What Went Wrong For LA Kings G Prospect Jack Campbell Since 2010 NHL Draft?

EL SEGUNDO, CA — Back in June 2010, the hottest goaltending prospect was Jack Campbell, who played in major junior hockey in Canada and in the United States National Team Development Program (USNTDP).

Campbell ended up being selected by the Dallas Stars in the first round (11th overall) in that draft, held at Staples Center in Los Angeles—he was the Stars’ goaltender of the future.

But almost immediately, things began to go south for the 6-2, 197-pound native of Port Huron, Michigan. Indeed, since he was drafted, Campbell was hot and cold with the Texas Stars of the American Hockey League. He even bounced back and forth between the Texas Stars and the ECHL’s Idaho Steelheads in the 2014-15 and 2015-16 seasons.

In short, the Stars’ goaltender of the future was anything but.

“I just kinda lost my identity, as a goalie, for a long time,” said Campbell, now 24 years old. “I had a couple of good years along the way, but a lot of really inconsistent years.”

“For me to have success, I like having a foundation,” added Campbell. “I didn’t have one for six years, or so. Dallas tried their best to help me, [not to mention] different people along the way. But that consistency of being there all the time—that’s how goaltending is. If your details aren’t good every single night, you’re not going to have success.”

“My foundation, my game—I was thinking way too much out there. I was second guessing myself because I didn’t have a foundation.”

In terms of goaltending, what’s a “foundation?”

“It’s really basic,” he explained. “It’s your stance, your movement in the net—the details. Having awareness on the ice, your communication, where your hands are at.”

“[With the Los Angeles Kings], we’ll watch video from our goalie sessions in practice and breakdown everything from my stance to my glove positioning, my movement, my details with my awareness, my depth in the net—everything,” he elaborated. “The smallest thing adds so much to my game. So many pieces of my game were non-existent.”

Every National Hockey League team handles their goaltenders differently. Some, like the Kings, have a full-time coach at the NHL level and one who is virtually a full-time goaltending coach at the AHL level. For other teams, it runs the gamut from full-time at both levels to part-time at both levels, and with the Stars, Campbell did not get the time with their goaltending coaches that he probably needed.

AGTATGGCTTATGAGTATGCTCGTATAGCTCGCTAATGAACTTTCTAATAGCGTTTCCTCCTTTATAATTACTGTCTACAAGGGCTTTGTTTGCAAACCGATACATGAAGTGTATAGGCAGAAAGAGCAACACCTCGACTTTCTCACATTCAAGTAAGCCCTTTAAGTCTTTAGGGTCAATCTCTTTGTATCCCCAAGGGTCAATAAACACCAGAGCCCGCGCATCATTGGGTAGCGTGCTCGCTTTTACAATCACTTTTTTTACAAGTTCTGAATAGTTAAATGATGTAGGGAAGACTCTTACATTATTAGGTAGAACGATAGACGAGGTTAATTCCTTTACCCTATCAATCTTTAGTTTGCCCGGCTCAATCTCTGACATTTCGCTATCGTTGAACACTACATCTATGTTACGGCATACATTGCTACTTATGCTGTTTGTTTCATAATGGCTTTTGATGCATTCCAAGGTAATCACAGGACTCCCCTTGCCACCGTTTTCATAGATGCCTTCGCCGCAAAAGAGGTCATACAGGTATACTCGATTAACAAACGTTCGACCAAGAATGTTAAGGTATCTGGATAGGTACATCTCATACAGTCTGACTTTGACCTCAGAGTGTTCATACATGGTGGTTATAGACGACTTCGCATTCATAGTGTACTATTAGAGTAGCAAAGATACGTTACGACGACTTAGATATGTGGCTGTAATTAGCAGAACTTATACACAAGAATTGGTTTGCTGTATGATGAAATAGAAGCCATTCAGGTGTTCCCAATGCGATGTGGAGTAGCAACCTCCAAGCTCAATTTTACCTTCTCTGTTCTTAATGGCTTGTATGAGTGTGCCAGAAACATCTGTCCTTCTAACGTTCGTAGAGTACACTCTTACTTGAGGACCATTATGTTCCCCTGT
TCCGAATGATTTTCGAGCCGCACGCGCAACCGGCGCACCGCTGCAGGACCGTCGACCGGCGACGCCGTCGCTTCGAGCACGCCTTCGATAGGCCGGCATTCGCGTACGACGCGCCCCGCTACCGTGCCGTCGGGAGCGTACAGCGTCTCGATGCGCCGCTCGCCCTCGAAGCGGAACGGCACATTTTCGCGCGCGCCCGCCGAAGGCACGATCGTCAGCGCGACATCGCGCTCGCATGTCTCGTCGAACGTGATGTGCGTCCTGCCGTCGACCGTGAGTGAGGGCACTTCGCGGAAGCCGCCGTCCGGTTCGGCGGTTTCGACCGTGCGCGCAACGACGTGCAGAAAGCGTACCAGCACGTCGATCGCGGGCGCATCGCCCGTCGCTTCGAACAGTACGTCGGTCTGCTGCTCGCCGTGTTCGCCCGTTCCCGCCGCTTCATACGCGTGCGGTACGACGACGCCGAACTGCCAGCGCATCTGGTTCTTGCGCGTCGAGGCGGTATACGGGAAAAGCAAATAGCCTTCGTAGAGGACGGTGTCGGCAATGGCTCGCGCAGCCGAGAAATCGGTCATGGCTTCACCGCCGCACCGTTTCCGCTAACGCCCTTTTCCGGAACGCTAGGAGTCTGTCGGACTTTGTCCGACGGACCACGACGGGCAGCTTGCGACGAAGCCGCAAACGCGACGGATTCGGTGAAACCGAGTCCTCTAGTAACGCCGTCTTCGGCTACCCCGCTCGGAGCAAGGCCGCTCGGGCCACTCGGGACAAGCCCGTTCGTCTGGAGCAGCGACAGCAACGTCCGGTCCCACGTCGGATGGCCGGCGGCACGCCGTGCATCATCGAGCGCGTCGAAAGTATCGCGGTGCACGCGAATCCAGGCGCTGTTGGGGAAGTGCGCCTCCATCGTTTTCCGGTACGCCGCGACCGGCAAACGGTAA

“I had two great coaches in Dallas, Mike Valley and Jeff Reese,” he emphasized. “I really enjoyed working with those two guys. It’s just unfortunate that I didn’t get the consistency with them. I didn’t see them enough.”

“I’m the first guy to say that it’s my fault that I didn’t play well enough to make the Dallas Stars,” he added. “I know what I was and what I can be, still. I just didn’t get the job done. If I would have, I would’ve been able to work with those guys every single day.”

But did the pressure of being such a high, first round draft pick weigh on him?

“He’s moved on from the Dallas organization where there was all this expectation, and I don’t know that it was from the organization,” said Kings goaltending coach Bill Ranford. “It may have been him putting pressure on himself to be the guy, having been such a high, first round draft pick.”

Campbell acknowledged that he did indeed put pressure on himself, but he said that being a high, first round pick was not the reason. Rather, it was his own lofty expectations that he failed to meet, most notably, thinking that he would make the Stars roster in his draft year.

“My own expectations are always way higher than other people’s, so that didn’t weigh on me,” he insisted. “It’s not like I thought people had me ranked too high [in the 2010 draft], or something like that. But when I was 18 years old, I expected to make the Dallas Stars. Only a few guys have ever done that, and when I didn’t make it, I think that kind of threw me off, mentally.”

“If you look around the league, there are guys who are really young, but they’re mature, mentally,” he added. “They can overcome things and they have success at a young age. For me, it took me awhile to understand that. I didn’t know how to handle adversity because everything ran so smoothly [in his career] up to the draft. Getting cut by the Stars was the first thing I [failed] to do, and that really threw me off.”

“They always say that goalies take a little longer [to develop]. I don’t like saying that, but at the end of the day, I’m seeing that it does take longer.”